It was just a week ago when I first saw a picture of “Champ.” Two-toned black and white coat. Two tiny bottom teeth mere buds in his gum line. His pink nose and top lip split in two, the result of a common birth defect in Boxers and other dogs with “smushed” faces. Champ was born with a cleft lip and palate, and the memories flooded back.
Marty and my first child, daughter Moira, was born with a cleft lip and palate. I didn’t know it happened in other species. And yet, why wouldn’t it?
In the two weeks before Moira was born, we learned as much as we could about clefts: how they developed, how they’re corrected, what else was wrong, what we could do.
Whether human or puppy, the head grows in such a fascinating way. The face basically starts at the base of the skull with two mirror-like sections on each side growing up and forward. Each section reflecting the other as it grows, the flesh wraps around the top and sides of the skull before finally coming together at the nose and mouth.
Our septums and that indent in the middle of our top lips? They’re like biological seams, evidence in flesh of our fetal experience. This basic blueprint for the face, as explained to Marty and I, was usually in place before most people even learn they’re pregnant, about midway through the first trimester.
~But clefts can be startling and scary. Startling simply because they look unnatural, a wee little face unfinished. And that’s basically what they are, as cells divide and flesh meets and grows together, a cell gets dropped or lost, leaving the lip or the palate or both, open. All the material is there, but at the very end of the process, it just didn’t come together.
The scary part is in the survival. Kids (and puppies) with clefts have a terrible time eating. Robbed of the ability to suck, nursing is often unsuccessful. Moira was fed with a soft-side bottle that we’d squeeze to the rhythm of her gnawing. I had reams of yellow legal pads documenting her nourishment by the ounce, by the hour. We kept a hospital-grade baby scale handy, measuring her losses and gains.
~I don’t like thinking back on this. It was a heart wrenching time. All I wanted was to comfort and cuddle my child and yet every feeding was choked by the worried thought, “How much would she eat this time?”
At death’s door, Champ is given a chance
~When I met with Champ’s foster mom, Tara Hansen of Miles who is also a vet technician at DeWitt Veterinary Clinic, she exhibited many of the same emotions I did nearly 15 years ago. Almost steely, I could feel her push aside the fear that comes with caring for a child with a cleft and focus on the task at hand, Champ’s survival.
Champ was two days old when he arrived at the vet clinic. Tara has a friend who breeds German Boxers and when his latest litter was born Jan. 18, one had a severe cleft palate. Two days later, unable to nurse, the pup was brought to Tara at the clinic to be euthanized.
Tara is not your average animal lover. She and her family have fostered countless animals in the past, but it’s the Boxer breed of dogs that is her calling. She and her family have two at home, six-month-old Lola and six-year-old Lucy. Just last fall, her eight-year-old Boxer Layla died from cancer of the blood vessels. “Now that she’s gone, I feel like I have to carry on caring for the breed.”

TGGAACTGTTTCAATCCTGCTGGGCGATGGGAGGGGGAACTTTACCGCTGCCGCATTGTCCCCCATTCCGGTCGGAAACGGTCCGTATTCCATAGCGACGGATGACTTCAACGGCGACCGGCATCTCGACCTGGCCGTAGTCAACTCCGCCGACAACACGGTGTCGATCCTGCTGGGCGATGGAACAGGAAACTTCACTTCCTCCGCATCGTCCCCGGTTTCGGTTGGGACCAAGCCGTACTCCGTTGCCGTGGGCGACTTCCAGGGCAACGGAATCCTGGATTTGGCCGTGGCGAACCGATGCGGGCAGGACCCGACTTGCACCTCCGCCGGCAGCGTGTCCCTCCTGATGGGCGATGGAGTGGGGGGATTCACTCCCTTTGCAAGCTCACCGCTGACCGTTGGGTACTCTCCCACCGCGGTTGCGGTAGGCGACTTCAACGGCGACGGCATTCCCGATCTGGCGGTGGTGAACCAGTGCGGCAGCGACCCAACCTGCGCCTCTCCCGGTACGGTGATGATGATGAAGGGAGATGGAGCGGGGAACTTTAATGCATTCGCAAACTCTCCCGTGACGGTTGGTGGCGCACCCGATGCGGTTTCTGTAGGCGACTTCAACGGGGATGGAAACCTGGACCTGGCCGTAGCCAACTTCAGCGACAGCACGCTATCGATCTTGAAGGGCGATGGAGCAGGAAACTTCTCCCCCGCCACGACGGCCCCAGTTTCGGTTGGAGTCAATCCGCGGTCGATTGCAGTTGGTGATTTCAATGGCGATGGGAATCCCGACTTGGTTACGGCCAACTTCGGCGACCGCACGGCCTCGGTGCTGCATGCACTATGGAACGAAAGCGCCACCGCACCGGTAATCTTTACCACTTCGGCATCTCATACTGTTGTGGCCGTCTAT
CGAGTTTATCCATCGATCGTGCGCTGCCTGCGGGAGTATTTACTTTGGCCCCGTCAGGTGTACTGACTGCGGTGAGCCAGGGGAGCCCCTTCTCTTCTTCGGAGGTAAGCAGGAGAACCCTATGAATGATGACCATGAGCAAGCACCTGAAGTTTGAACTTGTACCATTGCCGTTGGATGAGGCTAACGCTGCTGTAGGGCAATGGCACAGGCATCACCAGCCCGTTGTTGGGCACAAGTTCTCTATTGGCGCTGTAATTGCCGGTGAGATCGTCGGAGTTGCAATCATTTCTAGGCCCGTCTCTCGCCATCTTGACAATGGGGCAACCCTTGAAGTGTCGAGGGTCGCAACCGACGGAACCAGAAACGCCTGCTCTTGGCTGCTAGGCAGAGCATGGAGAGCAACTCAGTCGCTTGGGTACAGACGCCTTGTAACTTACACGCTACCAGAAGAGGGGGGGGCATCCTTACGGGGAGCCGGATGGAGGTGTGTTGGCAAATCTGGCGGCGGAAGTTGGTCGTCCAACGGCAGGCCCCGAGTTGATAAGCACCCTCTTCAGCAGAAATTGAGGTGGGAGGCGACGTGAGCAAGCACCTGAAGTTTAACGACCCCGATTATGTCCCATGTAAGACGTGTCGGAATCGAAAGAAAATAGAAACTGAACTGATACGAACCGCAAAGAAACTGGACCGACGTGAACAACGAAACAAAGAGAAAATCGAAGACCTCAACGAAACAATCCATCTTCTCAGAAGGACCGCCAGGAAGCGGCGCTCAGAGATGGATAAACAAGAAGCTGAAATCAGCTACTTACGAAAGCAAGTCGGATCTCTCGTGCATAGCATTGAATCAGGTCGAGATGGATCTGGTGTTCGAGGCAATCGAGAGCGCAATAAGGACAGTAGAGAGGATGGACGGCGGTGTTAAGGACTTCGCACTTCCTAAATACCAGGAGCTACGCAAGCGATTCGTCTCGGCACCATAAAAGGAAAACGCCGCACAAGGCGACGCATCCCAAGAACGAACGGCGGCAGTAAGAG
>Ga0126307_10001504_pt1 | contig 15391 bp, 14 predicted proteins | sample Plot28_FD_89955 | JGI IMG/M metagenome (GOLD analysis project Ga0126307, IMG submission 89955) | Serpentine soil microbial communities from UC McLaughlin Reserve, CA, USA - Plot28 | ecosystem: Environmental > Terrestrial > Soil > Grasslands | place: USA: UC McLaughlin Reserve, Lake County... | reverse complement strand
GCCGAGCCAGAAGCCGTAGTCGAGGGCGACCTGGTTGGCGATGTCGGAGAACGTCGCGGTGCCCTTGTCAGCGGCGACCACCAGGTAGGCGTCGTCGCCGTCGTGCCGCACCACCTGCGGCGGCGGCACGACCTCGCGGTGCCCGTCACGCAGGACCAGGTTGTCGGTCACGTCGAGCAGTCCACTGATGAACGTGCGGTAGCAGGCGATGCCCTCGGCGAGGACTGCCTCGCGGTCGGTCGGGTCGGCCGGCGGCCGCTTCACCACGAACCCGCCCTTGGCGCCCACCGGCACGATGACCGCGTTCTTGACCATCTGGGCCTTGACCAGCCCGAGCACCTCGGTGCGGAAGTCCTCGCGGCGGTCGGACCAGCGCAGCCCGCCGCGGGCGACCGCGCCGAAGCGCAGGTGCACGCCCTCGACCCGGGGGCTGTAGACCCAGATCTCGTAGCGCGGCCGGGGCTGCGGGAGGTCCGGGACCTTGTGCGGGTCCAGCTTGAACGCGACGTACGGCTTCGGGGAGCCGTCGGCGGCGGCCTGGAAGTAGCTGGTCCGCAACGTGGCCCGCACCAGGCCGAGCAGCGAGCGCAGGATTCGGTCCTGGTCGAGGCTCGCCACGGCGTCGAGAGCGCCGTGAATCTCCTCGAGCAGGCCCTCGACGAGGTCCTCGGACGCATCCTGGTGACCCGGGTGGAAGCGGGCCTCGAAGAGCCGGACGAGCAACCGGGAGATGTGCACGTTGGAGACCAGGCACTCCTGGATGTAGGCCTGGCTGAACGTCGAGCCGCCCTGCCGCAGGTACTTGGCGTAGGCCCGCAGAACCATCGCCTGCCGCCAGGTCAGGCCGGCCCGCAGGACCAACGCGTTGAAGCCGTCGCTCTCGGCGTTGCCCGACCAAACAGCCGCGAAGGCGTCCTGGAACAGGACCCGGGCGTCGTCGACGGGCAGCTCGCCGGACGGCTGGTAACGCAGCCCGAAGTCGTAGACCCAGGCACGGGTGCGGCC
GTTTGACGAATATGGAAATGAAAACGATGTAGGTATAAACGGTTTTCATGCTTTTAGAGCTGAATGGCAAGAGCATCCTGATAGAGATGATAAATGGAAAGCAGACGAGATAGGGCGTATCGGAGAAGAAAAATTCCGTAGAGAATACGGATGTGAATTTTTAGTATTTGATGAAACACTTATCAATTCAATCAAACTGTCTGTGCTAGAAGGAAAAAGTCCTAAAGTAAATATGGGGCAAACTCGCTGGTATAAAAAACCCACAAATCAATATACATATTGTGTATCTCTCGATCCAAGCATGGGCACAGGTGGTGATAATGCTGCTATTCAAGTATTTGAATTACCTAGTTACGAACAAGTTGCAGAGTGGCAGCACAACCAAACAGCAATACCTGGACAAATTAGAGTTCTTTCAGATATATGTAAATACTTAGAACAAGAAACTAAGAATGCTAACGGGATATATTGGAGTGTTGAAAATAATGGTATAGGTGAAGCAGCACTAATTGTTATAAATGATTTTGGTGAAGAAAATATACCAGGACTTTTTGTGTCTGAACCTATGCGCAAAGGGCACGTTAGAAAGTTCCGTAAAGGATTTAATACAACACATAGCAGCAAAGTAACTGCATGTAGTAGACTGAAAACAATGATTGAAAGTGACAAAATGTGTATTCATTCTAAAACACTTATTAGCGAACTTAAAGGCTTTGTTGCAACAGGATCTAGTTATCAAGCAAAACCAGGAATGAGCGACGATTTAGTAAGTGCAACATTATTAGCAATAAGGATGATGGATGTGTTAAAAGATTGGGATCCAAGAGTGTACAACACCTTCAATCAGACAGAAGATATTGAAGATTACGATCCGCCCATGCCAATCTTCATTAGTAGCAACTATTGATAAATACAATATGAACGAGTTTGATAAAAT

That’s what drove her to ask Champ’s owner if she could try to save him. “I knew the survival rate was low,” she said, “but I had to give it a whirl.”
~A brief attempt was made at bottle feeding Champ, but the cleft in his palate is so wide, the risk of aspiration was too high. “He’s turned blue on me. Several times,” she said.
So began the process of tube feedings every two hours in which Tara passes a feeding tube down Champ’s throat and into his stomach . . . every two hours. That means where ever Tara goes, Champ goes, too.
But it’s not all bad, with a four-year-old son and 11-year-old daughter, Tara’s kids have relished the tiny baby. And the furry kids, how have they reacted? While the older Lucy doesn’t pay much attention, six-month-old Lucy may be a puppy herself, but has taken to mothering Champ like a pro. Even the family’s 15-year-old cat has proved vital, filling in on nap and cuddle duties when Lucy or the kids need a break.
~As she would with any other puppy, Tara started Champ on regular puppy formula, but after the first several days of slow, but steady gains he reached a point in which the formula wasn’t enough, “he was just stuck at 22 ounces. He wasn’t gaining and he wasn’t losing.”
After searching various website dedicated to the care of puppies with clefts, she learned goat’s milk could help boost a pup’s growth. And it has. For the past week, she’s been feeding Champ a half and half mix of puppy formula and goat’s milk. When I met him, Champ’s eyes had just opened and he was learning how to use his legs under that large, heavy head of his, bobbing all around.
While Tara loves to see him doing so well, she admits the feedings are growing increasingly more difficult: Champ can no see the tube coming and wants to fight it and chew on it.
~Monday Tara and Champ head to Ames and the veterinary college at Iowa State University for a surgery consultation in which she hopes a feeding port can be put in Champ’s stomach until he’s healed from the oral surgeries.
Tara was told medical costs could run as high as $3,000 so she set up a Go Fund Me account to collect donations.
Many people have asked Tara if she’s keeping Champ or, more commonly, can they adopt him. More than Champ’s foster mom, Tara sees herself as his protector. While there are many who’d love to adopt him, she has found Champ’s forever home in the arms of a local couple. After he heals from his surgeries, Champ’s new family will train him as a therapy dog for their chiropractic clinic!
Originally published 7 February 2015 in The Observer.